California courts are strongly “pro-child.” Typically, decisions are based on the best interests of any children involved in a divorce or legal separation. Let’s look at a few questions frequently asked about parenting plans.
What is a parenting plan?
When a divorcing couple have children, they need to agree on how to care for them. Also called a custody and visitation agreement, the parenting plan sets out how physical and legal custody will be handled.
To avoid misunderstandings, a parenting plan should include specific provisions about each parent’s responsibilities and obligations. For example, a plan might state who will handle:
- Health care and medical treatments,
- School, educational, and extracurricular activities,
- Exchanging the children after a visit,
- Parenting styles,
- Child care; and
- Travel and relocation.
Courts look for a plan that provides the best possible solution for the children.
What if parents can’t agree on a parenting plan?
The first step is mediation. Both parents work on sample plans with their attorneys, then present their proposed parenting plans to the mediator. Although mediation is not legally binding, mediators often facilitate agreements between disputing parents.
However, sometimes mediation fails. If so, the couple schedule a hearing where their parenting plans can be presented for the judge’s consideration. The court renders a decision, sometimes with the help of independent counselors or the mediator.
What happens after we sign the parenting plan?
When parents are able to agree, then they simply submit their parenting plan to the court. Unless the judge sees something wrong with the plan – something that is not in the best interests of the children – the plan usually is approved.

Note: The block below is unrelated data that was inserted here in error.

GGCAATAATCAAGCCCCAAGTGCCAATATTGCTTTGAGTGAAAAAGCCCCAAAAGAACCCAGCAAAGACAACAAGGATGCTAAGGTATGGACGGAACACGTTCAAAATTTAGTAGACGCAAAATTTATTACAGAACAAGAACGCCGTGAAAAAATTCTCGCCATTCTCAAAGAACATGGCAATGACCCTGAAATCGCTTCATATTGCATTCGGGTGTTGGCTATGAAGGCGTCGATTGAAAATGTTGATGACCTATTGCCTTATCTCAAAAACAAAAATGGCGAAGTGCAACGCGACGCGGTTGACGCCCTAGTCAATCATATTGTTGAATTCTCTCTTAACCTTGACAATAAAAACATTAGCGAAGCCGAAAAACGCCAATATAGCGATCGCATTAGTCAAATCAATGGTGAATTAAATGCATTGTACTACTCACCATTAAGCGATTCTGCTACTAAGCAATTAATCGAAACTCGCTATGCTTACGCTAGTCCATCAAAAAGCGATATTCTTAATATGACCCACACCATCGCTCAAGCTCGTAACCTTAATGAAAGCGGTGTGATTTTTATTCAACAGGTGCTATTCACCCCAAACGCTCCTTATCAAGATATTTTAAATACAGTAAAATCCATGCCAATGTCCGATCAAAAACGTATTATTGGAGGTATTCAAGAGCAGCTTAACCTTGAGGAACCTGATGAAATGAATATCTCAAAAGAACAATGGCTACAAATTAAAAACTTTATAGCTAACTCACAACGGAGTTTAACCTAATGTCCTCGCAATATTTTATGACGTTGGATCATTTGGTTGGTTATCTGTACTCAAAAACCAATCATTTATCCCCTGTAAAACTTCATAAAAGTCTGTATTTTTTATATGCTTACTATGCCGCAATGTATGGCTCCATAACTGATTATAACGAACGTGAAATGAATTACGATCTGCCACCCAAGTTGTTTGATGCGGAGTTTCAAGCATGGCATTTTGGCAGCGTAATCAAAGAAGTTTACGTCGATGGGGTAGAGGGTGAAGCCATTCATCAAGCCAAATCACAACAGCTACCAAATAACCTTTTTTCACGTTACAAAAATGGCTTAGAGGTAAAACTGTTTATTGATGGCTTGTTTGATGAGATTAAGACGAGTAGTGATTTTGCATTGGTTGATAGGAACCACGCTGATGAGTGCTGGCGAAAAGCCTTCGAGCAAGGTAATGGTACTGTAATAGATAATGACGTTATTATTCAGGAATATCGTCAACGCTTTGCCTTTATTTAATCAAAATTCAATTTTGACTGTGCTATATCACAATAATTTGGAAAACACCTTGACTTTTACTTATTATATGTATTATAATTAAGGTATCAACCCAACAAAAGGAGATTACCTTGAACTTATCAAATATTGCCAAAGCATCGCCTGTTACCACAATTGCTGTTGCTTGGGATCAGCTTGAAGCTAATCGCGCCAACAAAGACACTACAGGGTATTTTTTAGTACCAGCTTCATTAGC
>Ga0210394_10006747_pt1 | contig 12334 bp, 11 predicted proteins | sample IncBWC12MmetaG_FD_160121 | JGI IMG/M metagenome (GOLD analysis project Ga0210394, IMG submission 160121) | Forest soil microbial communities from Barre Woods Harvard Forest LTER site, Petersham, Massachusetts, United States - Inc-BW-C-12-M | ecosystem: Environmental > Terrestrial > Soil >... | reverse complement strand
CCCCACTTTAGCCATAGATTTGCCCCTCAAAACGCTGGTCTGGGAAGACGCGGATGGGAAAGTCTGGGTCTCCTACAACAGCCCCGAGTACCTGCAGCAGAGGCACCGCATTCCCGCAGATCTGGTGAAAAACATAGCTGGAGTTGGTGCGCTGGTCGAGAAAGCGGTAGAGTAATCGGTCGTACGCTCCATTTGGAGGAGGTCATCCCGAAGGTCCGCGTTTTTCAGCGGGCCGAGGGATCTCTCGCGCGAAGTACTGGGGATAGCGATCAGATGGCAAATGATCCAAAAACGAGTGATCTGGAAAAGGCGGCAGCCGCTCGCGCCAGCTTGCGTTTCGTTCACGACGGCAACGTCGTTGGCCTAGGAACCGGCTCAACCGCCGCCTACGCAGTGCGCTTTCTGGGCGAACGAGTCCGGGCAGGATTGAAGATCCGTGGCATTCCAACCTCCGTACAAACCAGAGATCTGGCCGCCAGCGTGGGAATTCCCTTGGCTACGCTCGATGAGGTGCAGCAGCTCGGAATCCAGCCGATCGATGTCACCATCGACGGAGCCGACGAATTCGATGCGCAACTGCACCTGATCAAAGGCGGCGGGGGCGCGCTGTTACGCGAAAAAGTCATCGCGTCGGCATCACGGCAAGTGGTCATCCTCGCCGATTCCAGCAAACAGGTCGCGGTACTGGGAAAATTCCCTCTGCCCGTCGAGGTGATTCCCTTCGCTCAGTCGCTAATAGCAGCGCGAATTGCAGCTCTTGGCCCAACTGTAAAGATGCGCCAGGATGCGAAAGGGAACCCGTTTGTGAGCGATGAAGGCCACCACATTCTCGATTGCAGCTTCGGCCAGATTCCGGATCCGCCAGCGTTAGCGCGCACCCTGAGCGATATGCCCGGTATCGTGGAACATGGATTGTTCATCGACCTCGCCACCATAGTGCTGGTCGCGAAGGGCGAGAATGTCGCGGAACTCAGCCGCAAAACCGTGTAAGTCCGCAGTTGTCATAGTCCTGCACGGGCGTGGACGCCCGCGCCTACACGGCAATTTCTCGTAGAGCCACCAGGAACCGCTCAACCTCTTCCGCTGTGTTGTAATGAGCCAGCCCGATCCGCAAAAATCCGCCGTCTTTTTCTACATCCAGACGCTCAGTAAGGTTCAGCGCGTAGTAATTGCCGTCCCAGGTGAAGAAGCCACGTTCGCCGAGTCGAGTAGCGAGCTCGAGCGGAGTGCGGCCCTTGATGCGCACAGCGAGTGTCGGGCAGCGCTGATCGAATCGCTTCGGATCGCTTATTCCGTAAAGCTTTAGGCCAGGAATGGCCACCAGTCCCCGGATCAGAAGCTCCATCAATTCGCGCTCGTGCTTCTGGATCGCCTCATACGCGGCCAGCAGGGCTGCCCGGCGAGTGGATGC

Our parenting plan was approved. What now?
Follow the parenting plan. If you find that sections are not working, talk to your attorney about adjustments.
Any of the following behaviors may violate the terms of your parenting plan:
- Trying to turn your child against his or her other parent,
- Being late when it is time to return your child after visitation,
- Refusing to allow visitation at all, or
- Refusing to handle educational or healthcare decisions as agreed.
When you violate your parenting plan, you are violating a court order. A judge may hold you in contempt of court. The consequences could be as simple as attending a parenting class or as severe as jail time.
The driving principle behind a parent plan is to act in the best interests of the child. Make sure your parenting plan is right for your children.
Ms. Burger is a California Certified Family Law Specialist and founder of the Law Offices of Judy L. Burger. Please call us at 415-293-8314 to talk about your divorce. The attorneys at the Law Offices of Judy L. Burger assist clients in San Francisco, Marin County, Santa Barbara, Ventura/Oxnard, San Jose, Gold River (Sacramento), and surrounding communities. We are opening a Beverly Hills office soon.